Australian Federal Police and Monash University asked users to share their childhood pictures to teach artificial intelligence to detect abuse in photos.
Monash University experts and the AFP are calling for people to contribute to a world first ethically-sourced and managed image bank for research to combat child exploitation. https://t.co/VKBbGXLeEV
— AFP (@AusFedPolice) June 3, 2022
The researchers collect images of people under the age of 17 in safe situations. Photographs should not contain nudity, they say, even in relatively innocuous scenarios like a baby taking a bath.
The images will be assembled into a dataset to train an AI model to distinguish between a minor in a normal environment and an exploited, unsafe situation. The researchers believe that the software will help law enforcement officers quickly identify child sexual abuse material among thousands of photographs being examined, avoiding manual verification.
According to Australian Federal Police Chief Constable Janice Dahlins, artificial intelligence has the potential to identify victims and discover illegal material not previously known to officers.
“In 2021, the Australian Child Exploitation Center received over 33,000 child exploitation reports online, and each report can contain large amounts of images and videos,” he said.
Dahlins added that viewing such material is a time-consuming process. Also, manual analysis can cause psychological stress to investigators.
Crowdsourced photo collection will allow for an unbiased dataset, the researchers say.
“Obtaining images from the Internet is problematic because there is no way to know whether the children in these photographs have indeed consented to the uploading of their images or their use for research,” said AiLECS co-director and associate professor at Monash University Campbell Wilson.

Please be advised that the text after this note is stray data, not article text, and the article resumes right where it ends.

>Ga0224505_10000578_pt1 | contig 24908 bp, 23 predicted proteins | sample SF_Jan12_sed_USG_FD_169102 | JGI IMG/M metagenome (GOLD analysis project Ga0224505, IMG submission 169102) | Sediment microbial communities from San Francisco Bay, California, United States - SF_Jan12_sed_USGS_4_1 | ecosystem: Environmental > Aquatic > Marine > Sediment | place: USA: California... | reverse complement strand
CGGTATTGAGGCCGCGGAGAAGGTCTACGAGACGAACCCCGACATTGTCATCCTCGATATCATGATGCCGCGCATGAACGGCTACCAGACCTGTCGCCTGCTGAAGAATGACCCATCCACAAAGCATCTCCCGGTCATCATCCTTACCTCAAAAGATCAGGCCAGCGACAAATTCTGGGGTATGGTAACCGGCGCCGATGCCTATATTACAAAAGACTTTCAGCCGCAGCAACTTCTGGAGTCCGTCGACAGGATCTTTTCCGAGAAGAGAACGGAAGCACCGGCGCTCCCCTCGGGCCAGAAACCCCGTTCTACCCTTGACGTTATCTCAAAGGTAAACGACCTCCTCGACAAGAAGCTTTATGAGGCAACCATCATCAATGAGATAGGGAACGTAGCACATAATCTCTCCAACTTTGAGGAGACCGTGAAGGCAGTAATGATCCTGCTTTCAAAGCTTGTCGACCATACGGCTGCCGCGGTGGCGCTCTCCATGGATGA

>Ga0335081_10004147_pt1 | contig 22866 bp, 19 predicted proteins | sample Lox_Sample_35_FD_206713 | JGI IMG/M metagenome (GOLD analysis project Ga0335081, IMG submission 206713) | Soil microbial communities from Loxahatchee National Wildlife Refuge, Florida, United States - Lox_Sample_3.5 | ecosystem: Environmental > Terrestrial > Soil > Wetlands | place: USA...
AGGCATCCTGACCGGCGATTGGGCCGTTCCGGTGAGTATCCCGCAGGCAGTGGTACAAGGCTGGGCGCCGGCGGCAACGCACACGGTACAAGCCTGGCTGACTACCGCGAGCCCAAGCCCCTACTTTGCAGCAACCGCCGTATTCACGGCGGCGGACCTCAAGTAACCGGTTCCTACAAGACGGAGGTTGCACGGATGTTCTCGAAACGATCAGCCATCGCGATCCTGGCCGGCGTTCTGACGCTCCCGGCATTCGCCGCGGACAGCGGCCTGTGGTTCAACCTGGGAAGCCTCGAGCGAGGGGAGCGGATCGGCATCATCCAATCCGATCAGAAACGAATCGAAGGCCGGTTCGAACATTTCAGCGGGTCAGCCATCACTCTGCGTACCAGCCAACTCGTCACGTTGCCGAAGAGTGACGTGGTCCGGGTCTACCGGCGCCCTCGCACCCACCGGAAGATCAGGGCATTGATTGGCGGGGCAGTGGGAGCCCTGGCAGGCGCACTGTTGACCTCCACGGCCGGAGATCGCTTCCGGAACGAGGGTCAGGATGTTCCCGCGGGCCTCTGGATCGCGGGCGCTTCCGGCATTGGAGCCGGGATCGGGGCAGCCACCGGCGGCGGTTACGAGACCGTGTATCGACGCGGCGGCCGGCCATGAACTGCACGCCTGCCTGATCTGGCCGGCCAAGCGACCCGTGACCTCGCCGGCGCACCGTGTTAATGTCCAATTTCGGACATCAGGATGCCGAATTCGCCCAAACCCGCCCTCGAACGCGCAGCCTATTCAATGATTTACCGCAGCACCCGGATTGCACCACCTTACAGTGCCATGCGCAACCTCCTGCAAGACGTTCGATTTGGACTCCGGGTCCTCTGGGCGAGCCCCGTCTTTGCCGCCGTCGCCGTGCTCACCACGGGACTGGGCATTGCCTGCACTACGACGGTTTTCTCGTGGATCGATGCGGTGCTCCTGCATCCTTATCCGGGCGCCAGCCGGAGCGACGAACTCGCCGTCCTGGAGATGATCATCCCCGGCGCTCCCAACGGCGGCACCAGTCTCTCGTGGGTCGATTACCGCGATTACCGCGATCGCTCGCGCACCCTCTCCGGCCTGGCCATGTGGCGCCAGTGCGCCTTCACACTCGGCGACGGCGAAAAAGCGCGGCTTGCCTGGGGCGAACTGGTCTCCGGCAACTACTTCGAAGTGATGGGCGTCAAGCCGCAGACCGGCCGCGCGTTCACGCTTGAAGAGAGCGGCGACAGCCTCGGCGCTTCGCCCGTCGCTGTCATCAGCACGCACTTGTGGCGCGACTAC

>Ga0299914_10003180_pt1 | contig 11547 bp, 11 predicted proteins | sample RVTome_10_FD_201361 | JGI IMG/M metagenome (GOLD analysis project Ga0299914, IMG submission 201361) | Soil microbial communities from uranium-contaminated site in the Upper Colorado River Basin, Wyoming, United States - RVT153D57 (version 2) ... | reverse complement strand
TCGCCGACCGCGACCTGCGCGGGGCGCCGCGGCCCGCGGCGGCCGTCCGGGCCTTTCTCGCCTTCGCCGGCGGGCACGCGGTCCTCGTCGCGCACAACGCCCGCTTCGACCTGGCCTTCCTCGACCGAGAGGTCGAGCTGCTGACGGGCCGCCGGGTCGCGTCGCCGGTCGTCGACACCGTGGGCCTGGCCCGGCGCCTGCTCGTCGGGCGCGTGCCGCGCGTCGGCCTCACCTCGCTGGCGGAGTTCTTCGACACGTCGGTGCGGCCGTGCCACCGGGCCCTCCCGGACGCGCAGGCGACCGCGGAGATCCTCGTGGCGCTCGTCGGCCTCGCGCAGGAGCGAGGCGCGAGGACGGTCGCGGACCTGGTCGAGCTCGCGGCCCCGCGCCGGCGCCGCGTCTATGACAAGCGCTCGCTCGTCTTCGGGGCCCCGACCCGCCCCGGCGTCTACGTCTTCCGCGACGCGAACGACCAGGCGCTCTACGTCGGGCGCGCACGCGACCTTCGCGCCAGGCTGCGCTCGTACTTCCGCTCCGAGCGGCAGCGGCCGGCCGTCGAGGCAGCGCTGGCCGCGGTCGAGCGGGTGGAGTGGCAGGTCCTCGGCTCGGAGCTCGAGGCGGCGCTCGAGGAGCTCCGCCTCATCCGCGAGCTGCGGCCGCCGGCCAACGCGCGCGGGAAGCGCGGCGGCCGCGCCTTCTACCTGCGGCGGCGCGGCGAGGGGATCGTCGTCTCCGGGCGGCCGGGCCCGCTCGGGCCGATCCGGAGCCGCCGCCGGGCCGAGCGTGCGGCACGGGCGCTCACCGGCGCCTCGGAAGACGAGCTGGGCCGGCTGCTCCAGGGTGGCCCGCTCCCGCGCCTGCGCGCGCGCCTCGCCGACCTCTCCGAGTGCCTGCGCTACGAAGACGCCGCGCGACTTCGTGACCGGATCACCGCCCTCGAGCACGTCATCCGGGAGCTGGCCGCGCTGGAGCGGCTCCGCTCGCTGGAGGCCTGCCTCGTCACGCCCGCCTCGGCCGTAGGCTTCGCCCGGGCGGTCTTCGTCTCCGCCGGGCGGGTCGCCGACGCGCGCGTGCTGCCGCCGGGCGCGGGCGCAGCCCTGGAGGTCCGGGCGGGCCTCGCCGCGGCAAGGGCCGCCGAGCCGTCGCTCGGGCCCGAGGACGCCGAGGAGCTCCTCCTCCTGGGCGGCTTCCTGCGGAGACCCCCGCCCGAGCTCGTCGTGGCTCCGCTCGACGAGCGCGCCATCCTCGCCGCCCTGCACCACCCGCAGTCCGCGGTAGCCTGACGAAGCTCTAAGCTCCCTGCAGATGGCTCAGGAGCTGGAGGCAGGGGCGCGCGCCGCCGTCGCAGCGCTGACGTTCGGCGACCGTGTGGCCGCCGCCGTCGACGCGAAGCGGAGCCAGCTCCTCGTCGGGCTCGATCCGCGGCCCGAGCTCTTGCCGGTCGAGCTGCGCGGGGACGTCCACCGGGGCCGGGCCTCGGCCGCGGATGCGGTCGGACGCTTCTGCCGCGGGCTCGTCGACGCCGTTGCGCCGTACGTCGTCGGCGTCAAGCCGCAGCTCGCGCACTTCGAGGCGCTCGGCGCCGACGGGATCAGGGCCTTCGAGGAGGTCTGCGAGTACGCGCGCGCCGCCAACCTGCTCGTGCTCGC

The My Pictures Matter crowdsourcing campaign is open to adults who consent to the use of their photographs. Users also need to provide an email address.
Project leader and lab researcher Nina Lewis emphasized that no other user-identifying information would be collected. Email addresses are stored in a separate database, she added.
“The images used by the researchers cannot reveal any personal information about the people who are depicted,” she said.
Contributors will be provided with updates at each stage of the project and can ask to have their images removed from the dataset if they wish.
Recall that in November 2021, the Australian authorities banned Clearview AI from collecting citizens’ data.
In August, Apple announced plans to roll out a tool to scan user photos for child abuse in iOS, iPadOS, and macOS.
The company later delayed the launch of the feature indefinitely.
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